Met Plans To Expand Revenue By Going All-In On Charitable Gaming

While charitable gaming (the fancy term for gambling) isn’t new, it’s not a revenue source most nonprofit performing arts organizations explore. That’s about to change following a recent statement from The Met announcing a new round of charitable gaming revenue streams.



World-renowned Metropolitan Opera Company will launch their 2022-2023 season with one of the most ambitious charitable gaming programs in the country. Plans to replace individual giving with gaming revenue by 2024.

New York, NY, April 1, 2022 – Charitable gaming has been approved by the State of New York and nationally, generates $2 billion in annual revenue. The Met’s partnership with one of today’s most ambitious and trusted charitable gaming providers, GameDoze Consolidated, will revolutionize nonprofit revenue development.

Following an extensive review led by some of the institution’s most accomplished board members, a new revenue model was devised that replaces most of the annual giving from both individual and large donors with gaming revenue.

“We already forecast generating a minimum amount of contributed revenue from each ticket buyer,” said board member and committee chair Jayson Amos. “Over the past five year, it has become clear to the board that we were placing as much pressure to generate that revenue as possible through a combination of digital, print, and telemarketing resources but we have failed to meet our goal of removing the amount large donors have to cover each season. Frankly, as large donors we’re burnt out and feel our talents as successful businessmen and businesswomen when making this decision are more valuable than writing checks each year. Following an initial conversation with GameDoze where they provided case history studies into their charitable gaming-based revenue, it became clear that we could generate far more revenue with a modest investment in guest experience and online gaming options.”

As part of the partnership, GameDoze will receive a mix of prominent in-venue signage along with digital, social, and print assets. Additionally, GameDoze will be the title partner of the Met’s customized “Play-Free” game on a soon to be released Met App brought to you by AT&T. GameDoze will supervise the selection and installation of opera themed gaming devices and organizing a variety of traditional raffles and games of chance popular among long time Met patrons.

While a variety of state approved charitable gaming activities will be available to Met patrons, GameDoze has designed an inspired plan to monetize existing Met offerings such as Met Opera Quiz, where fans can wager on a guest’s ability to correctly answer the questions.

Fans can also participate in exciting new in-performance wager opportunities. GameDoze and The Met have assembled a team of the most respected former music critics to place odds that change throughout a performance based on how the artists are performing. Imagine the excitement on placing a winning wager based on how the collection of our leading singers and musicians perform.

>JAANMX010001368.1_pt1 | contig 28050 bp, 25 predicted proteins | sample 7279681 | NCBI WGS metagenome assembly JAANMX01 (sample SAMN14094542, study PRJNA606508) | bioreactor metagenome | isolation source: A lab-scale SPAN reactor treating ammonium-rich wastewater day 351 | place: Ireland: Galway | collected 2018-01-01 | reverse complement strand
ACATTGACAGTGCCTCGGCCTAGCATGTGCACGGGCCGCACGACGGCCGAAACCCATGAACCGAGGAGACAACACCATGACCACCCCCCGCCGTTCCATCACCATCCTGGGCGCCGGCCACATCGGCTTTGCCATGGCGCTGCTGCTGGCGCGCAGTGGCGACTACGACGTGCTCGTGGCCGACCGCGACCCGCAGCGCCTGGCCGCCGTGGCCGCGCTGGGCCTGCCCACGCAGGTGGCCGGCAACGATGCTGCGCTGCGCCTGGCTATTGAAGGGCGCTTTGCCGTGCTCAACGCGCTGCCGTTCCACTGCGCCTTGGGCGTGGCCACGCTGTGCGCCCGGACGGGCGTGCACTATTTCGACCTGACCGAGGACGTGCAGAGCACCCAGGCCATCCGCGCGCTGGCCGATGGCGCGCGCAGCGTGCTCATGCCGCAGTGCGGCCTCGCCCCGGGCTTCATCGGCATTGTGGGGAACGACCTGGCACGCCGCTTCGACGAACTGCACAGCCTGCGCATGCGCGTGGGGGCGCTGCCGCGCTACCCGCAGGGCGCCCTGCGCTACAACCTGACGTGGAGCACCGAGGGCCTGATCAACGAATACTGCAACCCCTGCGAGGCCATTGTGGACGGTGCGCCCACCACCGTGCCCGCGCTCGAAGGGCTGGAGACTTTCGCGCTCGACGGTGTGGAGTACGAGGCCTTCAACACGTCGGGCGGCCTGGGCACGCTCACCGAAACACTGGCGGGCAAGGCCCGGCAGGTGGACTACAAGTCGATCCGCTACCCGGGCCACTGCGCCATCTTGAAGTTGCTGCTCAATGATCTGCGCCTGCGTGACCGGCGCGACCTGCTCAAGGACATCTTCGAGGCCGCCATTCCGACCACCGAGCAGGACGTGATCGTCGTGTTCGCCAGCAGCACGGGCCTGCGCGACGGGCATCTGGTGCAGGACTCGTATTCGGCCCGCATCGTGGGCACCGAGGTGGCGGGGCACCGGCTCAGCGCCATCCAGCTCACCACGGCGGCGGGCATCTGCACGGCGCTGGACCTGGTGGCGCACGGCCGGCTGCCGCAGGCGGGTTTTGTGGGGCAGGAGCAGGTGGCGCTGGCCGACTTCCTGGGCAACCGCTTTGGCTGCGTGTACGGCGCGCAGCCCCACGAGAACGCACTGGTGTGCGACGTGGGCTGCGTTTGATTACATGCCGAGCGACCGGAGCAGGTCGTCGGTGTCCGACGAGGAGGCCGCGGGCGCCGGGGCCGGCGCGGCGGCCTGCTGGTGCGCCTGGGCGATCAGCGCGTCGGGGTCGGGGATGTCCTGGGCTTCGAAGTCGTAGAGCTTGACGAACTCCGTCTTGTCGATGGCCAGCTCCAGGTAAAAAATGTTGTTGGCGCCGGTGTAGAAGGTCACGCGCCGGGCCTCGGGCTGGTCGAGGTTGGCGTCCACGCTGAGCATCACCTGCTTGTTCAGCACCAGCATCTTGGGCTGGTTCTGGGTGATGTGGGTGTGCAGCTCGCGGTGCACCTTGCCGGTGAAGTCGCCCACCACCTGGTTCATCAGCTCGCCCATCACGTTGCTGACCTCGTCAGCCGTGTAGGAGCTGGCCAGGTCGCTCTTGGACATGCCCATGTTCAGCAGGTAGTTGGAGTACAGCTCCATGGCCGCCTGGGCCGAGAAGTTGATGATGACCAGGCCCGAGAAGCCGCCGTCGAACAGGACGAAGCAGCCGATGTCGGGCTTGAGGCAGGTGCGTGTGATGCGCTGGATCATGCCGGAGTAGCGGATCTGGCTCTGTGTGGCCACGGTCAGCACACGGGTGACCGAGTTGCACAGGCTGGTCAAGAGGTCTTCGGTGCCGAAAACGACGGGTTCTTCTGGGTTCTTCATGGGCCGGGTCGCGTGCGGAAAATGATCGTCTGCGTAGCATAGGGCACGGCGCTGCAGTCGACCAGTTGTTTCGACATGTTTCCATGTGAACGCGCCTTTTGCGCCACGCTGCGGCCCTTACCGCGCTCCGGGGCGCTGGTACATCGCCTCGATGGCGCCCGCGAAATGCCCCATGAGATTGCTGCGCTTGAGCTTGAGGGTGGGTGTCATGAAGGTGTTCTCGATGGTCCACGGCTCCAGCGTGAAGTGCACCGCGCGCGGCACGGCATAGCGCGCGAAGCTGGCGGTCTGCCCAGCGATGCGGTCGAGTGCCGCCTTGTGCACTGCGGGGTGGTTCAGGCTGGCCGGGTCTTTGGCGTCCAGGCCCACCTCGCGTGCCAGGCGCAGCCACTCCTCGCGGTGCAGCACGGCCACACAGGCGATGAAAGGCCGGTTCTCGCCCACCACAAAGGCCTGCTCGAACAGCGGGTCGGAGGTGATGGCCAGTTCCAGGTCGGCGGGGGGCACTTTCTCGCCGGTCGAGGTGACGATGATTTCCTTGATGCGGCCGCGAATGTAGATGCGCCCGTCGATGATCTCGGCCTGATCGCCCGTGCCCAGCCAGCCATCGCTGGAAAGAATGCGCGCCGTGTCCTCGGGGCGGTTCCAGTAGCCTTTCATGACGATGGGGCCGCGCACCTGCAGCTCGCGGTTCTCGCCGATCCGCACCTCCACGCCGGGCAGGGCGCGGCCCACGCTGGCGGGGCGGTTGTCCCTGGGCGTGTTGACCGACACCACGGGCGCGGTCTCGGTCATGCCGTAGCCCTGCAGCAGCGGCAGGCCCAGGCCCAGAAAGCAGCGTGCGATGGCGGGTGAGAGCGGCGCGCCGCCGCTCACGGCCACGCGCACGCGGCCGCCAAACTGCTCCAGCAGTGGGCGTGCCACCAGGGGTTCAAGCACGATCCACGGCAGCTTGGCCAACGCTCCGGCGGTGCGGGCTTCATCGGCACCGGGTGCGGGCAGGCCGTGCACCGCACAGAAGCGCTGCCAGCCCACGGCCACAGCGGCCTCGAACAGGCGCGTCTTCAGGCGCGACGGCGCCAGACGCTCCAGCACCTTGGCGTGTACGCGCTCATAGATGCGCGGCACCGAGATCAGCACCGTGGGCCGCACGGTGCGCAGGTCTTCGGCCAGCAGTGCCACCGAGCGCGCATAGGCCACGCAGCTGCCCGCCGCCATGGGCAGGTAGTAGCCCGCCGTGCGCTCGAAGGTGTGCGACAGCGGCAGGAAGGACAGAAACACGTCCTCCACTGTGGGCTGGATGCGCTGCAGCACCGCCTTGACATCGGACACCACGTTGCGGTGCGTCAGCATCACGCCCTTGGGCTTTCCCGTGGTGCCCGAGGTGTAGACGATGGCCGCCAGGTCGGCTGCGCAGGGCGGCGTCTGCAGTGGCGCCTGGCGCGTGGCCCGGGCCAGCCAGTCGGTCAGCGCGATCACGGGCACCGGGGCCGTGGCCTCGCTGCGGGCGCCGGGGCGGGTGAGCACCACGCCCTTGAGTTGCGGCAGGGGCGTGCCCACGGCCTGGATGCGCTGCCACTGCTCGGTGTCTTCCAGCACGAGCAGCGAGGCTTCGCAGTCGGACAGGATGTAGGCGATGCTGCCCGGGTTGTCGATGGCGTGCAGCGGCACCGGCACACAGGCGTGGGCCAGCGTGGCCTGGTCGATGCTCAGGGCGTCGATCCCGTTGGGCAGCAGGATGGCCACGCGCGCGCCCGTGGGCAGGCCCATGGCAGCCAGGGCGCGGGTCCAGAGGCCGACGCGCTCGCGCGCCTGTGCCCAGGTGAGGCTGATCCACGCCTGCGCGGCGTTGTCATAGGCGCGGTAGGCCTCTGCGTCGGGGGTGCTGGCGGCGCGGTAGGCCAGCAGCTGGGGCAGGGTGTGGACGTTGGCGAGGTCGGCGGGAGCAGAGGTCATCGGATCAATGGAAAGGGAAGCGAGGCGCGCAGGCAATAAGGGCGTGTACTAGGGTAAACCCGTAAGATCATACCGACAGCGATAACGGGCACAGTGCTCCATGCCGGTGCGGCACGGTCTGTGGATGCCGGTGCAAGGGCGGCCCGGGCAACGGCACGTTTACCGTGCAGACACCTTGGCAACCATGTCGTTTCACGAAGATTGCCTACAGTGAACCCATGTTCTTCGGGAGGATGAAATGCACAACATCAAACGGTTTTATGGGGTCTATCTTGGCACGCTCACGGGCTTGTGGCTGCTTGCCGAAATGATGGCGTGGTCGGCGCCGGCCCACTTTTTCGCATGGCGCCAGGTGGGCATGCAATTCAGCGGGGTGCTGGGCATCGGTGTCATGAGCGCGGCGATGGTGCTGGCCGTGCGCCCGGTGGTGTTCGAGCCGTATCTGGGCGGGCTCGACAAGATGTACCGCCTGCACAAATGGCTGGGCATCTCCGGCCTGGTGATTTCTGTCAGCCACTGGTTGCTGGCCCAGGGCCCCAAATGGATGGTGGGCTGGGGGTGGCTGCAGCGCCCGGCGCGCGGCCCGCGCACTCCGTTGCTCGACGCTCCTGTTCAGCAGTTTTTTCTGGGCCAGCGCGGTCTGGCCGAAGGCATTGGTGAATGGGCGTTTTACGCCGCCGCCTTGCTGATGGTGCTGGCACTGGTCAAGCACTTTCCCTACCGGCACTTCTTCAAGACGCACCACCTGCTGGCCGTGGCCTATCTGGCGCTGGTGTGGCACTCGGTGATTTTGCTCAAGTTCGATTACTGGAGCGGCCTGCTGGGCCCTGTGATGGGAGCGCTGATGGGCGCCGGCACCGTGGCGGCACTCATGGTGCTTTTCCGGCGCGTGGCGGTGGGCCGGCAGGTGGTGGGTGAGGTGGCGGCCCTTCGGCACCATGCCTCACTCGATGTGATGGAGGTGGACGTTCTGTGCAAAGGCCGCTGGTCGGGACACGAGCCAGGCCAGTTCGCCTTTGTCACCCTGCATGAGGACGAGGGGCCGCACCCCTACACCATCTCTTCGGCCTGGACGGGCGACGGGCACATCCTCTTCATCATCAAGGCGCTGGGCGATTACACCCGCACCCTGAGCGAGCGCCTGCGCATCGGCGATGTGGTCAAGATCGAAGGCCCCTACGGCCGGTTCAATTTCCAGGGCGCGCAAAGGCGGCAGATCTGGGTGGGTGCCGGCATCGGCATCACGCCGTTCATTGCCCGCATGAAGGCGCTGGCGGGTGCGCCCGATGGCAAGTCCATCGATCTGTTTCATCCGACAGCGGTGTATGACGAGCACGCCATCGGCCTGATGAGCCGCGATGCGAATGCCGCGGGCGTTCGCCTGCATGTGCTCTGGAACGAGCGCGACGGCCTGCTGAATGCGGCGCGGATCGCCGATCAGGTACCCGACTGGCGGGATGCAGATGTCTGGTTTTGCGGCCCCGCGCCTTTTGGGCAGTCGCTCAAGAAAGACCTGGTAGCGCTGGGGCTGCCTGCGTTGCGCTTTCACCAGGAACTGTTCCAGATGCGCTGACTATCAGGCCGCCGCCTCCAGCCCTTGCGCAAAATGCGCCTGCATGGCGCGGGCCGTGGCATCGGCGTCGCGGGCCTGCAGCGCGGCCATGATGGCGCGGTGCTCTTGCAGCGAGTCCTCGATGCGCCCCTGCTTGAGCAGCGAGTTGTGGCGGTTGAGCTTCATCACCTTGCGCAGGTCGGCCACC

Our critic odds makers will host a live podcast during intermission to provide their insights and offer fans in the hall and listening at home an opportunity to be engaged.

The Met is committed to ethical charitable gaming and plans to provide multiple resources to combat gaming addiction.

“Charitable gaming does raise issues that nonprofits need to consider,” said Peter Gelb, General Manager of the Metropolitan Opera. “Just as accepting money from dubious sources can create problems, generating revenue in ways some find shady can have the same negative result. While some Americans find gambling problematic, we’re confident that the status our organization and the very fabric of opera as great-art will dispel any ethical concerns.”

The Met is reinventing how fans and enthusiasts engage with the art form they love.


About Drew McManus

"I hear that every time you show up to work with an orchestra, people get fired." Those were the first words out of an executive's mouth after her board chair introduced us. That executive is now a dear colleague and friend but the day that consulting contract began with her orchestra, she was convinced I was a hatchet-man brought in by the board to clean house.

I understand where the trepidation comes from as a great deal of my consulting and technology provider work for arts organizations involves due diligence, separating fact from fiction, interpreting spin, as well as performance review and oversight. So yes, sometimes that work results in one or two individuals "aggressively embracing career change" but far more often than not, it reinforces and clarifies exactly what works and why.

In short, it doesn't matter if you know where all the bodies are buried if you can't keep your own clients out of the ground, and I'm fortunate enough to say that for more than 15 years, I've done exactly that for groups of all budget size from Qatar to Kathmandu.

For fun, I write a daily blog about the orchestra business, provide a platform for arts insiders to speak their mind, keep track of what people in this business get paid, help write a satirical cartoon about orchestra life, hack the arts, and love a good coffee drink.

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